Yesterday was a very busy day one that produced deep thought and a stream of different emotions. The first tour of the day was to the district six museum and the guide that led the tour was a man of colour that lived through the entire apartheid movement. That was truly like a breathe of fresh air, as the history of a tragedy is usually recapped by the oppressor or an outside party. The story behind the district six destruction is very similar to many American tragedies, but I was shocked at the fact that the history is still so fresh and the people who were affected are trying to coexist as one.
After Distract 6, our group then visited the Cathedral, one that was viewed as a "safe zone" for all races during Apartheid; however, that was not always the case, as we learned that many of key figures of the church were arrested multiple times. I think one important piece that I took away, as a white girl, from the cathedral was the role of white people, especially women. The amazing experience bestowed upon us from the first tour guide, as a man of color, during the Apartheid gave us a phenomenal experience; however, at the same time, I think it is important to recognize that the white women who gave us the tour of the Cathedral were also a part of Apartheid. Although during Apartheid a lot of white people did some horrendous things, at the same time, there were also some white people fighting for what was right. I also think it is important to point out the role of religion in power. From what we learned, it seems as if religion was used as both a justification for the whites and a defense for the Africans; as in, depending upon what side of the fight you were on, religion could take a whole different meaning.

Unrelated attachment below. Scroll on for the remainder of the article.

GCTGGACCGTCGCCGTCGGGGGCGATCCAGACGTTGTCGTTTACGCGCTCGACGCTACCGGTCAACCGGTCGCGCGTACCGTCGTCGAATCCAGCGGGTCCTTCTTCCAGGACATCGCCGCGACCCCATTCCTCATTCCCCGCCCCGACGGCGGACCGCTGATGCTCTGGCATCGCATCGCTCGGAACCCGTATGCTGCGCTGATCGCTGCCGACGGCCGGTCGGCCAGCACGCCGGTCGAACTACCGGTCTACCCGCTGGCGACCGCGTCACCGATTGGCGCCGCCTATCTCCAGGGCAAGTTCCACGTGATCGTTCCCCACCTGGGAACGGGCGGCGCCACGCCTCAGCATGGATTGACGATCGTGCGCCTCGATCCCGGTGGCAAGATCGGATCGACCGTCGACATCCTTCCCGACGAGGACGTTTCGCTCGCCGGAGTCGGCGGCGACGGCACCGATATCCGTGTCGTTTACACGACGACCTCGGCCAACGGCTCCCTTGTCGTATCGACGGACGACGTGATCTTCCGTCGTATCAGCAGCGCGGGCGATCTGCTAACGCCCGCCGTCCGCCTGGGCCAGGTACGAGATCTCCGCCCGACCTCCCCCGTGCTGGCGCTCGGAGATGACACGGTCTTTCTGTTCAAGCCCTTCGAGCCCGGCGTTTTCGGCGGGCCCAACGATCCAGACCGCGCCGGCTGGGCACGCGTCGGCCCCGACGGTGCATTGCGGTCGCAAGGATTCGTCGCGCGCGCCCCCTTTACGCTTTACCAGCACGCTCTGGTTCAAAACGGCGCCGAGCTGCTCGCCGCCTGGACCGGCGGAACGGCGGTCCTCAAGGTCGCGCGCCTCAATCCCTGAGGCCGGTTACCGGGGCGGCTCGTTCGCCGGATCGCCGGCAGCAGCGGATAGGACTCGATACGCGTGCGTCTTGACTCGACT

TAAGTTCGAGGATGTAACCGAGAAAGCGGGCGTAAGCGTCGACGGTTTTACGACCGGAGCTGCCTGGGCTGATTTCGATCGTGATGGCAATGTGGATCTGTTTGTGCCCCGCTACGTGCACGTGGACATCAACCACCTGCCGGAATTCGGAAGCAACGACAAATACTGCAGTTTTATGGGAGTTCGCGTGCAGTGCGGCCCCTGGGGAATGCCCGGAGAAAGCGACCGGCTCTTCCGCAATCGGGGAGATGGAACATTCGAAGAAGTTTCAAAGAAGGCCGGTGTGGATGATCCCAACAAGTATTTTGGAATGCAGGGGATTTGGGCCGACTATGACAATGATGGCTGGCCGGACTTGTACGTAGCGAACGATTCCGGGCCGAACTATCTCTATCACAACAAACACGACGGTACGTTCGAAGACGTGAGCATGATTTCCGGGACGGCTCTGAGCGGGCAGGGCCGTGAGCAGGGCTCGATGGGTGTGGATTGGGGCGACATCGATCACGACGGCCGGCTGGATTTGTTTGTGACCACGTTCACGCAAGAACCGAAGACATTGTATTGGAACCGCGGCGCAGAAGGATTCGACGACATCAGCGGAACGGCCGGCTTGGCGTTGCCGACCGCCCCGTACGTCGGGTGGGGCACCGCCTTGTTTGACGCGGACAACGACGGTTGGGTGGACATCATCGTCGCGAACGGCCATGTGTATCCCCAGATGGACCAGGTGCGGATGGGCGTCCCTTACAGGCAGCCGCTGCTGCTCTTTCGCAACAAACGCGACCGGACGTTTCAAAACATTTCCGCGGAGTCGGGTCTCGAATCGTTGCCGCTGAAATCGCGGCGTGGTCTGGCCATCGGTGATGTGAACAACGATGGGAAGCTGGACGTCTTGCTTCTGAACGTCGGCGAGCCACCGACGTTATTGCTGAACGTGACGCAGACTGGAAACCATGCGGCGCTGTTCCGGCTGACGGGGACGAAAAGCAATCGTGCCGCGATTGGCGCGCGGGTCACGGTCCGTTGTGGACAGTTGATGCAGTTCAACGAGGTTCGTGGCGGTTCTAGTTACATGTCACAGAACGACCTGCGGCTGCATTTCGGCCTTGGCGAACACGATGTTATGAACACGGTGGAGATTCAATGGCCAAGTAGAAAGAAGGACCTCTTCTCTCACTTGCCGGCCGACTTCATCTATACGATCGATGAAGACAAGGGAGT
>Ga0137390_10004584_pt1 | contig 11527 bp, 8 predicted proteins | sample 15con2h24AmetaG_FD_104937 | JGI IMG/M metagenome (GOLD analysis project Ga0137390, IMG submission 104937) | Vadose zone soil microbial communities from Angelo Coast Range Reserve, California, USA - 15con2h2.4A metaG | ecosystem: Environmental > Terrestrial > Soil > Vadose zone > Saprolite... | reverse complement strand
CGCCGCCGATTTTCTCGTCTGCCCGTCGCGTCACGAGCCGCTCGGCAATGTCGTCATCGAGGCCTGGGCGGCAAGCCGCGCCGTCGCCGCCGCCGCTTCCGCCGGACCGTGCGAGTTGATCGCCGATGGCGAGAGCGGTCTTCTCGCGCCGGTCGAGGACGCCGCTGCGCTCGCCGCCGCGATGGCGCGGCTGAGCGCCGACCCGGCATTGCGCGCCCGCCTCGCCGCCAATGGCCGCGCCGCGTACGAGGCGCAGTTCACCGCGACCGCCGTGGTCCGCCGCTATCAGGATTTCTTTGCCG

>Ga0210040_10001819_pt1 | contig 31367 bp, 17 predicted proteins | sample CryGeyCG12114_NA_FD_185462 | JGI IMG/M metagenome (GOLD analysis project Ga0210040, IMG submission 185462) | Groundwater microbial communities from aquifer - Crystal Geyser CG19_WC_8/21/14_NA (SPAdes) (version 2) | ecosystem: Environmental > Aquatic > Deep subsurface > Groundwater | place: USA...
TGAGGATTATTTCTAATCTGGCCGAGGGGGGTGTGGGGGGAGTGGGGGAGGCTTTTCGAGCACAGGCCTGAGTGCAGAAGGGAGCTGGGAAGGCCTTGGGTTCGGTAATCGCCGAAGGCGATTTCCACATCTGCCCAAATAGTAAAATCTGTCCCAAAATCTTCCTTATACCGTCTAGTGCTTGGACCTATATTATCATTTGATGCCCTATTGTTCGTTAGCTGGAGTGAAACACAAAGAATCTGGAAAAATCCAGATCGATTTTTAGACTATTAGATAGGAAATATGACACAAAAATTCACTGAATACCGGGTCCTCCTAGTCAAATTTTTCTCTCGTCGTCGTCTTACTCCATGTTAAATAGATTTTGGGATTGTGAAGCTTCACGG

We also went to the slave lodge and I can say that my response to the slave lodge was much similar to the district six museum. I found two points of the tour that spoke volumes to me, there was a video that was played that summarized the slavery in South Africa, and then there was a point in the film when the Afrikaans were glorified. I found this to be frustrating being that the Afrikaans were the oppressors of the slaves and the root cause of the apartheid movement. I also thought heavily about the glorification of men of color throughout history such as Nelson Mandela, Martin Luther King Jr., Desmond Tutu, Ghandi for doing what was right. It just highlighted the amount of wrong doing and moral corrosion of the majority that have caused so much of the oppression throughout history.
Courtney Bell & Cassy Sadowski